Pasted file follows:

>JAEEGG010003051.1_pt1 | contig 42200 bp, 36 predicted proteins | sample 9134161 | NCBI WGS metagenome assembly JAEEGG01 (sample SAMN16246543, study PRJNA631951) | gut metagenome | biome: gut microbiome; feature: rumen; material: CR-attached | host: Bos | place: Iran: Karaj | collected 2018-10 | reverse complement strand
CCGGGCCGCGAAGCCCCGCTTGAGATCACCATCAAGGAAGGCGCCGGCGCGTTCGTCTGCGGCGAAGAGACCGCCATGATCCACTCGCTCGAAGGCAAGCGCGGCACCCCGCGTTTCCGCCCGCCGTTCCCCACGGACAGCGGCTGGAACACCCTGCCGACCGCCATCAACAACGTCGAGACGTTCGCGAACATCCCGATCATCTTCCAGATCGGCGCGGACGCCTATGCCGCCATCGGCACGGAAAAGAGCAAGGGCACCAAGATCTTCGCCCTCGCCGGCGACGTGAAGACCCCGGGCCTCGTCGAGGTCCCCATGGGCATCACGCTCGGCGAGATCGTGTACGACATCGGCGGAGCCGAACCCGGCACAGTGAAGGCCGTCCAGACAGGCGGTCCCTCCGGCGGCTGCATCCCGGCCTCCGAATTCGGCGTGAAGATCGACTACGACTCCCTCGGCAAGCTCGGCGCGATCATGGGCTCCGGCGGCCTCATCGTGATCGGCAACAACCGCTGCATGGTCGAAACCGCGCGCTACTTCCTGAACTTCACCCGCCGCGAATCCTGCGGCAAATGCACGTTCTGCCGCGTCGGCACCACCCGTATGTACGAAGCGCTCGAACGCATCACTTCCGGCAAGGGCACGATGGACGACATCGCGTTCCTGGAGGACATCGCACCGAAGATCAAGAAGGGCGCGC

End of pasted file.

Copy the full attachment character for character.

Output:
>JAEEGG010003051.1_pt1 | contig 42200 bp, 36 predicted proteins | sample 9134161 | NCBI WGS metagenome assembly JAEEGG01 (sample SAMN16246543, study PRJNA631951) | gut metagenome | biome: gut microbiome; feature: rumen; material: CR-attached | host: Bos | place: Iran: Karaj | collected 2018-10 | reverse complement strand
CCGGGCCGCGAAGCCCCGCTTGAGATCACCATCAAGGAAGGCGCCGGCGCGTTCGTCTGCGGCGAAGAGACCGCCATGATCCACTCGCTCGAAGGCAAGCGCGGCACCCCGCGTTTCCGCCCGCCGTTCCCCACGGACAGCGGCTGGAACACCCTGCCGACCGCCATCAACAACGTCGAGACGTTCGCGAACATCCCGATCATCTTCCAGATCGGCGCGGACGCCTATGCCGCCATCGGCACGGAAAAGAGCAAGGGCACCAAGATCTTCGCCCTCGCCGGCGACGTGAAGACCCCGGGCCTCGTCGAGGTCCCCATGGGCATCACGCTCGGCGAGATCGTGTACGACATCGGCGGAGCCGAACCCGGCACAGTGAAGGCCGTCCAGACAGGCGGTCCCTCCGGCGGCTGCATCCCGGCCTCCGAATTCGGCGTGAAGATCGACTACGACTCCCTCGGCAAGCTCGGCGCGATCATGGGCTCCGGCGGCCTCATCGTGATCGGCAACAACCGCTGCATGGTCGAAACCGCGCGCTACTTCCTGAACTTCACCCGCCGCGAATCCTGCGGCAAATGCACGTTCTGCCGCGTCGGCACCACCCGTATGTACGAAGCGCTCGAACGCATCACTTCCGGCAAGGGCACGATGGACGACATCGCGTTCCTGGAGGACATCGCACCGAAGATCAAGAAGGGCGCGC